Seven Myths Regarding Non-Competition Agreements
Kegler Brown Litigation Newsletter April 1, 2009
Non-competition restrictions limit an employee's ability to compete with his or her former employer. Such restrictions may be as broad as a direct prohibition against working in a particular business for a defined period of time in a defined geographic area, or as a narrow as a restriction against soliciting the former employer's customers for a short period of time.
The test for determining whether a non-competition restriction is enforceable is based upon reasonableness and includes a variety of factors that courts consider in determining whether a restriction is reasonable. Such factors include, among other things: (1) the temporal and geographic scope of the restriction; (2) whether the former employee was exposed to confidential information during employment; (3) whether the restriction precludes the former employee's sole means of support; (4) whether the former employee's talents suppressed by the restriction were developed during the employment with the former employer; and (5) whether the benefit of the restriction to the former employer is disproportionate to the detriment to the employee.
The reality of the law is often quite different from what people generally believe to be the case regarding the enforceability of non-competition restrictions. In that regard, here are seven common myths regarding Ohio law with respect to non-competition agreements:
MYTH #1: NON-COMPETITION RESTRICTIONS ARE NOT ENFORCEABLE.
REALITY: Well-drafted non-competition restrictions that are reasonable in temporal length and geographic scope are typically enforced by the courts.
MYTH #2: A NON-COMPETITION RESTRICTION THAT COVERS THE ENTIRE UNITED STATES IS UNENFORCEABLE.
REALITY: Whether or not a restriction that covers the entire United States would be unenforceable would likely depend upon the geographic reach of the former employer and the duties of the former employee. If a former employee was national sales manager for a company that sold goods or services throughout the entire United States, a broad restriction covering the entire country may well be enforceable.
MYTH #3: NON-COMPETITION RESTRICTIONS ARE UNENFORCEABLE IF THERE IS NO PAYMENT IN EXCHANGE FOR THE RESTRICTION.
REALITY: For employees-at-will (i.e., can be terminated at any time, with or without cause), continued employment is considered sufficient contractual consideration for entering into a non-competition agreement/restriction.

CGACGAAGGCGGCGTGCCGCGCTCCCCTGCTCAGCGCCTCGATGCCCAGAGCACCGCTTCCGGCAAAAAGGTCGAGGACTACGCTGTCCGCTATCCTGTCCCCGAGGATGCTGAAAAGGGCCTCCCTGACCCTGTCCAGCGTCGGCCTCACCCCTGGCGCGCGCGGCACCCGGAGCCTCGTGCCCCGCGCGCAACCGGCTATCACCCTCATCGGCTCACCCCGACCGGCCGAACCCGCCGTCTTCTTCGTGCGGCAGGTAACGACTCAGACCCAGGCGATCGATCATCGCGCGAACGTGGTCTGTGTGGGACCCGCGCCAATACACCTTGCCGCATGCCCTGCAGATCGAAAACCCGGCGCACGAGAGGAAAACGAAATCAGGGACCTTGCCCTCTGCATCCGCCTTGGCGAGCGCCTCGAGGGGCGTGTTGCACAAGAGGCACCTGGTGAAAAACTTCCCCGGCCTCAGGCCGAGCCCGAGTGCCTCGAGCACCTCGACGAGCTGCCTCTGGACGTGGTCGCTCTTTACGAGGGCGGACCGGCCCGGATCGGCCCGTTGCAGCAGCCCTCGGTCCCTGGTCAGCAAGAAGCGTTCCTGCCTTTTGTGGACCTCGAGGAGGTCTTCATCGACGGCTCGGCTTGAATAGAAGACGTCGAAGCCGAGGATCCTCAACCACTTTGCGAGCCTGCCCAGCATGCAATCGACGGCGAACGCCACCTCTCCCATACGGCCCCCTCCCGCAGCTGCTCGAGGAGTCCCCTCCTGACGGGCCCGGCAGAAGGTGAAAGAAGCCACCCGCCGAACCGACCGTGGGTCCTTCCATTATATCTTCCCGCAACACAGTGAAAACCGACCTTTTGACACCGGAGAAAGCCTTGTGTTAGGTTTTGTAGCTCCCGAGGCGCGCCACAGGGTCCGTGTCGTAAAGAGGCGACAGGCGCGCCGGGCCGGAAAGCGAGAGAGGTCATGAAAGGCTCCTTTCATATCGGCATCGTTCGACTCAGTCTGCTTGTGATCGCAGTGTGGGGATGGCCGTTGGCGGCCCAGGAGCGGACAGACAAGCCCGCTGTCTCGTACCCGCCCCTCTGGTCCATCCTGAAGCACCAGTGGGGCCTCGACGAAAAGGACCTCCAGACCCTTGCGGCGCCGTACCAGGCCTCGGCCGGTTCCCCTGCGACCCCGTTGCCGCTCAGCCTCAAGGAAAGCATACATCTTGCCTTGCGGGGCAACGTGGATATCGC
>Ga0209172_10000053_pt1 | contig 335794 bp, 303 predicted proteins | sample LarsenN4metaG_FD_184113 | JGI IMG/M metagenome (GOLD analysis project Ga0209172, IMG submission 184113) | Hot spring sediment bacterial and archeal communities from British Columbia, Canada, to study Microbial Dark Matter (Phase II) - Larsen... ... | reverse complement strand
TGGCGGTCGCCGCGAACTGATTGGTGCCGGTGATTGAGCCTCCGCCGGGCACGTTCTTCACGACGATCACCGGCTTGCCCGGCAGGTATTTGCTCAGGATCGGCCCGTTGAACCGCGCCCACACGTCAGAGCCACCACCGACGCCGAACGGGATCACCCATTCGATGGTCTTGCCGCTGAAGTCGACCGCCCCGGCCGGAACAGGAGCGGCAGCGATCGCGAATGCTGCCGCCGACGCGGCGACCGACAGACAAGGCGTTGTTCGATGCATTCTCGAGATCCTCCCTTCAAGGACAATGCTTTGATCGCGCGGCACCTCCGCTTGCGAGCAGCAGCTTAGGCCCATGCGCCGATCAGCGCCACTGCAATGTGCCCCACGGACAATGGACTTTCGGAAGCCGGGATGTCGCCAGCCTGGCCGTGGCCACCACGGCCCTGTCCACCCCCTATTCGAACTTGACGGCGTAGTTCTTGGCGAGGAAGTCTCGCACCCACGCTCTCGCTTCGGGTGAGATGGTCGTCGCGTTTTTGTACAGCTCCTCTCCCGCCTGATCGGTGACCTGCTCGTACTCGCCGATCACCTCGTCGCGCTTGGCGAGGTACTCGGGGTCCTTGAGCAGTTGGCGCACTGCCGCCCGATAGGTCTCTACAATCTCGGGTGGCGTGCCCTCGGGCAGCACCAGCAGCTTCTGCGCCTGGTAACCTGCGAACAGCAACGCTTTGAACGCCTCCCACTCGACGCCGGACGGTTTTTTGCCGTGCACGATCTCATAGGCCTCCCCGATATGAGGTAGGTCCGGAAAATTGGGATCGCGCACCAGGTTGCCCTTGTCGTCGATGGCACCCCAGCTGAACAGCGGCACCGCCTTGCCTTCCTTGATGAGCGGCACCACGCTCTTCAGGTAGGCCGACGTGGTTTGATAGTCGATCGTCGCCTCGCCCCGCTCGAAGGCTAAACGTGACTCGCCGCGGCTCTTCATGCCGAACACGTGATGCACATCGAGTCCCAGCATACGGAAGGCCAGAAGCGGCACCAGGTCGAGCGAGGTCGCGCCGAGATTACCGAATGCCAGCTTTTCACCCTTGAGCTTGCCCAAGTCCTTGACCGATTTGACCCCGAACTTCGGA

MYTH #4: NON-COMPETITION RESTRICTIONS ARE UNENFORCEABLE IF THE CUSTOMERS SEEK OUT THE FORMER EMPLOYEE.
REALITY: Whether a non-competition restriction prohibits providing services or products to customers of the former employer who seek out the former employee depends upon the wording of the restriction. If the restriction prohibits the former employee from providing services or products to a particular customer for a period of time, the restriction is typically enforced, whether or not the customer sought out the former employee. On the other hand, if the restriction only prohibits solicitation of customers, whether the customer sought out the former employee may be important to determining whether a violation occurred.
MYTH #5: IF NON-COMPETITION RESTRICTIONS ARE NOT ENFORCED AGAINST EVERY EMPLOYEE THAT LEAVES, THEY BECOME UNENFORCEABLE.
REALITY: While a lack of consistency of enforcement may weigh against enforcement in a particular instance, a non-competition restriction may be enforceable against an employee, even if the employer did not enforce it the last time an employee left the company.
MYTH #6: THE GEOGRAPHIC SCOPE OF A NON-COMPETITION RESTRICTION IS MEASURED BY DRIVING DISTANCE.
REALITY: Geographic distance restrictions are measured as straight-line distances or "as the crow flies." Such measurements are now readily available from Google Earth or other GPS measurement services.
MYTH #7: IT'S OKAY TO USE CUSTOMER INFORMATION MAINTAINED IN YOUR MEMORY, SO LONG AS YOU DON'T TAKE A WRITTEN CUSTOMER LIST.
REALITY: The law in Ohio holds that customer information retained in a person's memory through their work with a former employer is just as much of a trade secret as a list written on paper or maintained in a computer. To the extent that enforcement of a restriction turns upon exposure to confidential information or trade secrets, a former employee is not immune from restriction just because he or she did not take any written or computerized information when they left.